Wednesday, 2 January 2013

What I discovered in 2012....

...in no particular order

New Artists (live ones)

The amazing Teresa Oaxaca - see her blog here.  Its almost unbelievable to me how accomplished she is at such a young age, 24 or 25 I think.  A really interesting and unusual artist and person and I will enjoy watching her evolution.  She has studied with Robert Liberace, two Florence Academies and also with Odd Nerdrum which basically is my description of heaven on earth.  Sigh...

Another one to watch is American in Paris Shane Wolf (have you ever noticed how many great artists have the coolest names.  Am I doomed to mediocrity?)  His website is here and blog here and do check out his Santa painting.  I think this guy has a wicked sense of humour but what I really like is his modern take on classical realism and how he paints guys!  His Eidolon series will keep me going to life classes till I die.

I am probably late to discover Roos Schuring as I believe she has quite a following but her plein air work really struck a chord with me.  Her blog here gives a lot of information about her process and she is definately hard core painting in all weathers and conditions.  What I really like is how she interprets our very humdrum dull grey Northern European light with perfect integrity and yet finds the beauty.  Go check her out, she is outstanding.

Mr Nathan Fowkes is an American concept artist and teacher with a very impressive CV but its his Landscape sketchbook blog that I am interested in here.  It seems I am drawn to very loose almost abstract landscape work and this blog is a very colourful and inspiring record of his mainly watercolour sketches.  There is a link where you can also see all the artwork in thumbnail format which is a great way of seeing how well designed each piece is. 

Artists (deceased)

Actually I cant say I discovered this artist this year, in fact he approached me via one of his finest paintings many, many years ago and delivered me a big gallery 'wow' moment (Repose 1911 - National Gallery Washington DC picture below).  Mr John Singer-Sargent is known to us all of course so I will say I rediscovered him again this year.  He is one of the key influences of Zhaoming Wu and so of course we had that chanelled during the workshop I attended in Italy (blog posts start here).  Then of course there was an amazing exhibition I saw at the same time American in Florence: Sargent and the American Impressionists and really it doesnt matter how good the image is on a computer or a book NOTHING can beat seeing art in person.  Finally, somewhere online I saw the image below, and didnt even realise is was a Sargent but get this, if you look at it as a thumbnail its almost photographic, but look closely at those glasses, and that swipe under the chin - there is nothing to it.  The mans brilliance never ceases to amaze and I am sure I shall continue to rediscover him over and over.  Its probably about time I did another master study.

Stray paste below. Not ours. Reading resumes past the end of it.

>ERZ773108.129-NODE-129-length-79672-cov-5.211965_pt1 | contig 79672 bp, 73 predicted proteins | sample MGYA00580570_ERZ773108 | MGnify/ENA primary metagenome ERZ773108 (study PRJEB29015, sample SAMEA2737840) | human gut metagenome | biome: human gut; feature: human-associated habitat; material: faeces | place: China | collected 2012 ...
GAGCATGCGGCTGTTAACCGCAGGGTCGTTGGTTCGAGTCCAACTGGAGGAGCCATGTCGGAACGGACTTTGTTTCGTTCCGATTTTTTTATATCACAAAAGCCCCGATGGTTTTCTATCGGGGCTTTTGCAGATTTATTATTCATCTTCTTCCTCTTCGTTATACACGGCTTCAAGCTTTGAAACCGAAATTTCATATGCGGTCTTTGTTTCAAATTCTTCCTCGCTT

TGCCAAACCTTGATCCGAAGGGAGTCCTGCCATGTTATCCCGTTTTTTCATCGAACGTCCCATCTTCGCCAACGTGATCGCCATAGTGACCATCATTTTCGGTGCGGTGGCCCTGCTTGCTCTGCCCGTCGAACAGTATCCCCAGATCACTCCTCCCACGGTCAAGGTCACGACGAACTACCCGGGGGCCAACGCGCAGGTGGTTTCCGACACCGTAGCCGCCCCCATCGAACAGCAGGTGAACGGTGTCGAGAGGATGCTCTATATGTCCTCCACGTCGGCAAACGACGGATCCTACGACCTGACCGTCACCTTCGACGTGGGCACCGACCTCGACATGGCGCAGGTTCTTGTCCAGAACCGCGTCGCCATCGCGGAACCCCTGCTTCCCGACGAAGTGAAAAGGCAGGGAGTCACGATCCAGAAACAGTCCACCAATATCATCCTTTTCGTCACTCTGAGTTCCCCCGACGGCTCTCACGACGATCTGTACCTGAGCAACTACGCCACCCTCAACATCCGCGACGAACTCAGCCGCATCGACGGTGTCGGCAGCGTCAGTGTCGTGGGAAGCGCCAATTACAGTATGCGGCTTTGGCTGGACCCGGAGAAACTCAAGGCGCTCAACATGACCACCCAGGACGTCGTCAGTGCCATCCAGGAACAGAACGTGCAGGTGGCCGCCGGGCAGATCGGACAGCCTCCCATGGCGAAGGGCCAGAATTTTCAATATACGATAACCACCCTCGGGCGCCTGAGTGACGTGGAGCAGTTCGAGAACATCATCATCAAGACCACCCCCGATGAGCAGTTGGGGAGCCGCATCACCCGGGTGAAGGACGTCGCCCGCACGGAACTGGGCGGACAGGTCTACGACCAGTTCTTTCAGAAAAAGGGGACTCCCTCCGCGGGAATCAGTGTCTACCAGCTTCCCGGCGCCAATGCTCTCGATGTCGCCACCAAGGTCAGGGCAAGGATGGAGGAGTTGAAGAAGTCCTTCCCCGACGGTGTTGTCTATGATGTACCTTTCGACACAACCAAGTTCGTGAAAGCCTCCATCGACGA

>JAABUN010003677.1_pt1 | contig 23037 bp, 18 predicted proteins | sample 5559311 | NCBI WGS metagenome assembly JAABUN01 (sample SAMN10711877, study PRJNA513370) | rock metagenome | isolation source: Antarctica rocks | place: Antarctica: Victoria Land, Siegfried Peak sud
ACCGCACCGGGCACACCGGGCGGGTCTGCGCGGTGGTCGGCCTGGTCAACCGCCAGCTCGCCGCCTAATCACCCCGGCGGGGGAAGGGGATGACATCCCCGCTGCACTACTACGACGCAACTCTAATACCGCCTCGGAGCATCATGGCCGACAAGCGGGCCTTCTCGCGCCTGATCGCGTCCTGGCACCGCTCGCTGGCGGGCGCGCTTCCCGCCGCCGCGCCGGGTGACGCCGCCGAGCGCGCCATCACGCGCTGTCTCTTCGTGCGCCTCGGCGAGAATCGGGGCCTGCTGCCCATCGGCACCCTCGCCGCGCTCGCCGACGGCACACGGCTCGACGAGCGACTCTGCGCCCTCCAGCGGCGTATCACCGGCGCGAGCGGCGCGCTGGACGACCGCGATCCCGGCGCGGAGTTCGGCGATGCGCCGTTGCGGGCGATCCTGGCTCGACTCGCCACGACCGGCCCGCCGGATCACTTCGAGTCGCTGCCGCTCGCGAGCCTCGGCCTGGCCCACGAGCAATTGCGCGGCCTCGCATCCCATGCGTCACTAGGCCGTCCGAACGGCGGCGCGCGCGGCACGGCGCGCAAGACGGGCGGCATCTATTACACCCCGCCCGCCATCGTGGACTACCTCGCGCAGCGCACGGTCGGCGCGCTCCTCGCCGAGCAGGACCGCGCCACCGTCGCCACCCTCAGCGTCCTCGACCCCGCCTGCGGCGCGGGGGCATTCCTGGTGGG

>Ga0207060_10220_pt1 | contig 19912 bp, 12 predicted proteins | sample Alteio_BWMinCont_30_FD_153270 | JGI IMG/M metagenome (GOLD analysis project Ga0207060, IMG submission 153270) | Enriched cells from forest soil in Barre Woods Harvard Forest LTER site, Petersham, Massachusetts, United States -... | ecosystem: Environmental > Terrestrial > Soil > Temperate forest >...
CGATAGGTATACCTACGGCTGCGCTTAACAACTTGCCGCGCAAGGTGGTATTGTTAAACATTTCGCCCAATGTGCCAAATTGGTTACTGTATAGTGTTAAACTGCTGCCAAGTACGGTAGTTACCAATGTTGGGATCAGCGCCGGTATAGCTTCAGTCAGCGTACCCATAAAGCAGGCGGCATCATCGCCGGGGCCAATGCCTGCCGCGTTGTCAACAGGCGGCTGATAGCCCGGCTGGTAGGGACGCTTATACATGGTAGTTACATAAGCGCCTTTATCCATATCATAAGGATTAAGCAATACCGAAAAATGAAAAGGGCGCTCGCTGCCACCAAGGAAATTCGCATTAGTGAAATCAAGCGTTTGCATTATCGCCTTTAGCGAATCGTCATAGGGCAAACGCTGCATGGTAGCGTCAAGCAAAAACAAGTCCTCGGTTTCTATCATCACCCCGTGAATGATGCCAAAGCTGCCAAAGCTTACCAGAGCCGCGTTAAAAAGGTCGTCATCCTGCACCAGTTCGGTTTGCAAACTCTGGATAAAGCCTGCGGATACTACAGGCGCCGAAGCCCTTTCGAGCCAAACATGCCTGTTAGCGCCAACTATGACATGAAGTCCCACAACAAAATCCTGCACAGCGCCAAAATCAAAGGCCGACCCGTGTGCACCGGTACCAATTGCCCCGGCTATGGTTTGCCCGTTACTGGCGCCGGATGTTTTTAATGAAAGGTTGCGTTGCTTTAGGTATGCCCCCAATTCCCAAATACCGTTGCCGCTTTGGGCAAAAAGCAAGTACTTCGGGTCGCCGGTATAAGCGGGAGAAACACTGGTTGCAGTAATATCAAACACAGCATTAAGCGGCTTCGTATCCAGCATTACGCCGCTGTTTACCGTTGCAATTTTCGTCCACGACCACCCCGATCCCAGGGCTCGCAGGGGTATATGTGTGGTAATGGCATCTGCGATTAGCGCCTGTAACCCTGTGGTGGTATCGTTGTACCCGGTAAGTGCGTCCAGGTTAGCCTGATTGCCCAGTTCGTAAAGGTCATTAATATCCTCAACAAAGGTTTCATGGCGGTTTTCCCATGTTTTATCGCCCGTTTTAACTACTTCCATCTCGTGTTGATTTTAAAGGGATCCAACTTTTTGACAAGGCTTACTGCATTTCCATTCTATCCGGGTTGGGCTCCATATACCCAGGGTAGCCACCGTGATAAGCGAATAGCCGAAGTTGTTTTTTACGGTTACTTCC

Wise Words
I also discovered some good artistic development guidance on the blog of David Grey which you can read in its entirety here but these are the bits I have taken for myself.

Get some good formal training if possible even a workshop now and then is better than nothing. - I think the imporant thing here is good quality training.

Try to strike a path with your approach. What I mean is, if you are really serious about painting you can’t do a little of this and a little of that (a little impressionism, a little watercolor, a little photorealism, etc.). If you still need to explore before you define your path, that’s fine. Don’t rush it. But do make a decision. May I submit to you that once you get a good handle on one type of expression your other experiments will be much more meaningful. - This really struck me as important, I definitely need to narrow my focus.

Identify for yourself what you want to paint, why you want to paint it, how you want to paint it. Describe to yourself what you hope to communicate in your artistic expression. (if you can do this you are well on your way) - Not so easy as it sounds but writing it down might help. 

Pick three artists (minimum) that you want to emulate in your work. Study everything you can about them. Try to identify what it is about their work that you like. Do some master copies of their work. - This sounds like a great idea to me, I like lots of artists but cant or dont want to emulate all their work.  Sorting out the personal influences might be a good plan.


Pan pastels - I like them

Simplifying - Is really, really hard

Best Quote of the Year -  'Inspiration is for amateurs. The rest of us just show up and get to work.'  Chuck close.

I'm sure there is much, much more to be discovered in 2013 - I am off and raring to go and hope you are too.

2 comments:

  1. Sounds like you had a great year.
    Happy 2013

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  2. I think this path is never easy ...wishing you well always !!!

    ReplyDelete